Local 5-Year-Old Buys Winslow Police Lunch, Officers Pay it ForwardPosted:
A five-year-old decided to treat Winslow Township Police Officers to lunch. In return, they went out of their way to make the boy's day one he'll never forget.
Winslow Township resident, William Evertz Jr. and his mother were celebrating a day of good deeds, and the five-year-old decided he wanted to buy his police officers lunch, on him.
“We are just having a day of kindness, it was all inspired by a YouTube video of someone helping the homeless, and he just totally ran with it," said Tara Evertz, mother of William Evertz. "He wanted to help the police, he wanted to help the kids. He chose Subway because he wants his police officers to be healthy. He wanted to use his own money, and he did that. I’m very proud of him.”
Lt. Dubler with the Winslow Township police said the department has been seeing many acts of appreciation from residents, especially treats being sent to the station. But when he found out their little resident was behind this lunch, the officers found a way to pay it forward.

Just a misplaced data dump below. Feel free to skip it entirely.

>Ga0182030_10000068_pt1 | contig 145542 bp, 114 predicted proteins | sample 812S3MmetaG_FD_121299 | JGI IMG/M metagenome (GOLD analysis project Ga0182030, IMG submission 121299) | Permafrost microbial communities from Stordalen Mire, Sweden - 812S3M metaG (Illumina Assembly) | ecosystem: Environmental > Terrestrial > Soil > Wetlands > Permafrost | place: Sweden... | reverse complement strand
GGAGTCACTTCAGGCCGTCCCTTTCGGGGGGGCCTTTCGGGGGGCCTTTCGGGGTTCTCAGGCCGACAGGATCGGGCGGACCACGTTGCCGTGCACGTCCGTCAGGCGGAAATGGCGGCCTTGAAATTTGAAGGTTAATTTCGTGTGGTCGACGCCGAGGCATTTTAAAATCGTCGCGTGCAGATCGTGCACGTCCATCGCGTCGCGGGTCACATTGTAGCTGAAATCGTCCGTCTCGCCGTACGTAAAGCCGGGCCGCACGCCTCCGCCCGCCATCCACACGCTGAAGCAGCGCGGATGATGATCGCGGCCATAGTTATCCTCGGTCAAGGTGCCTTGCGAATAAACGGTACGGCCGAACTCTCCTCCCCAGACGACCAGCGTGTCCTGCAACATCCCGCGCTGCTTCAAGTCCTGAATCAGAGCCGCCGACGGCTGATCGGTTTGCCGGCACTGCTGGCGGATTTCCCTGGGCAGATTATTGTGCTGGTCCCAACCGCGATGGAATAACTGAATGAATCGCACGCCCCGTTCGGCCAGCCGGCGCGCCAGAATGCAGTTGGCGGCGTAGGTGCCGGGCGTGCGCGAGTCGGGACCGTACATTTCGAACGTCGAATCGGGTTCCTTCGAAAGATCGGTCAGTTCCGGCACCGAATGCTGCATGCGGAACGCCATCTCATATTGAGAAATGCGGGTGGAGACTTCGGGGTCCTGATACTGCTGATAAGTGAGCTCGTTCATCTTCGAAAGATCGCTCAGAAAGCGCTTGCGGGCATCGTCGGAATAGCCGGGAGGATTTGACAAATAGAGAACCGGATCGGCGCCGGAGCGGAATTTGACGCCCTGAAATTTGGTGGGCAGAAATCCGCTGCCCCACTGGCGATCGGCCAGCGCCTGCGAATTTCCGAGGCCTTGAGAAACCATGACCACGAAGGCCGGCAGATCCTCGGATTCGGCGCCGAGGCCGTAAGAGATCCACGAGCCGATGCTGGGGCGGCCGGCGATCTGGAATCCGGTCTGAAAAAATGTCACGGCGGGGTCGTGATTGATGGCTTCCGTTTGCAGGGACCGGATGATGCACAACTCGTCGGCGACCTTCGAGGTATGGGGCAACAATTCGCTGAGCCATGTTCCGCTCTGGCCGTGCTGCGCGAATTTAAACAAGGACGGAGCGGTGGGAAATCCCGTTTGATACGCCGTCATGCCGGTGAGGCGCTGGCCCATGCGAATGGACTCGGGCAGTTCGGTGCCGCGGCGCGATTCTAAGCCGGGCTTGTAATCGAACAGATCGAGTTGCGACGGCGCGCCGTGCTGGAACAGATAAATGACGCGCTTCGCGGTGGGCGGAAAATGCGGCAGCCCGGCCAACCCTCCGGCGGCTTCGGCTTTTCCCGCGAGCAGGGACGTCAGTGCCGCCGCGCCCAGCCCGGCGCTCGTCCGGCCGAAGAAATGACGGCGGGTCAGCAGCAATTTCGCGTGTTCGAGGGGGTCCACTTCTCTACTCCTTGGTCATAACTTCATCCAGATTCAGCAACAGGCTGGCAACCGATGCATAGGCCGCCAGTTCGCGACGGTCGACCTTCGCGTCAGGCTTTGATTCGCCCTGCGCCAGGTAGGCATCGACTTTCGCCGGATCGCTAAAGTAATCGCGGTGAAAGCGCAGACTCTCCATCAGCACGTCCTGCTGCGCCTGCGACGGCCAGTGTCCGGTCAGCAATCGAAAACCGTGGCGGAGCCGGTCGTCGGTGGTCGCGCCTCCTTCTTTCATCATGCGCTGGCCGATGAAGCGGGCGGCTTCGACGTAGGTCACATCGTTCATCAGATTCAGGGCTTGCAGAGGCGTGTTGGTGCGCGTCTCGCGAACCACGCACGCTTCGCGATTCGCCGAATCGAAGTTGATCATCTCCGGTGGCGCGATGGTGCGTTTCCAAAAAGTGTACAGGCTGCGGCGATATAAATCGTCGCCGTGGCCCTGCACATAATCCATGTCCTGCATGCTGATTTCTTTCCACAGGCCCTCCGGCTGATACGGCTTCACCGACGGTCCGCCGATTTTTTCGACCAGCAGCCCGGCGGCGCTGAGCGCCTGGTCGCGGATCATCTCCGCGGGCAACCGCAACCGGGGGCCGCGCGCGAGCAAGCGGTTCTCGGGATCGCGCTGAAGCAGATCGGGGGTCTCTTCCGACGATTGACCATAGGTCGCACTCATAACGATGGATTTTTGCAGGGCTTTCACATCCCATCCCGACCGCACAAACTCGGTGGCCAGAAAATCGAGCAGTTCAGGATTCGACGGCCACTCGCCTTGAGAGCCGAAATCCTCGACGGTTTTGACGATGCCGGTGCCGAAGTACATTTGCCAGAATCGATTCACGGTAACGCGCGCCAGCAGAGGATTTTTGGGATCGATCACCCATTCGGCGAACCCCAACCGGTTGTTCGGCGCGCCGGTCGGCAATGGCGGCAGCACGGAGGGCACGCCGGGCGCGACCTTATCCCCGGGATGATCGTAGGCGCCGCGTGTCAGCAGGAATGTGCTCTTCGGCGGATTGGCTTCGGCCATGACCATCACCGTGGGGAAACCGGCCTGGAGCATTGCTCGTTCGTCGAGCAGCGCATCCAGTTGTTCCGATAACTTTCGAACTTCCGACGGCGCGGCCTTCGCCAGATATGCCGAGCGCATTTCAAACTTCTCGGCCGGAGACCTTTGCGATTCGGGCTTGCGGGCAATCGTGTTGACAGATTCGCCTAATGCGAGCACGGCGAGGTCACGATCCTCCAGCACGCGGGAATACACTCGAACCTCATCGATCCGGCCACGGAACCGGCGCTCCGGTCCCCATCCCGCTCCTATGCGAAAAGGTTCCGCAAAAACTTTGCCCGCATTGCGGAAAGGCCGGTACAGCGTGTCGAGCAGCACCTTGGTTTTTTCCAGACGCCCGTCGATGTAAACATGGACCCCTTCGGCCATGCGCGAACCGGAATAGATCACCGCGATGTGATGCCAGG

"I thought it was something that you know, he needed to be recognized for and we appreciate it, but everybody is going to appreciate, you know, his acts of kindness," said Dubler."
The department gave Evertz a tour of the station, a goodie bag, his own police badges, and even a ride home in a squad car. Following his day at the station, the soon to be kindergartner plans to bring school supplies to children at a safe haven shelter.
You want your kids to be generous and kind, and have a heart for other people, and coming out and caring about other people in your community, and caring about the police officers health, and make sure they eat a proper lunch today that was healthy, that was awesome," said Chief George Smith.
The five-year-old saved his money by doing small chores around the house for his mother. But in the future, he plans to help out in bigger ways, and he plans to do just that, but with his very own police badge.
“I want to be a police officer when I grow up,” said William Evertz.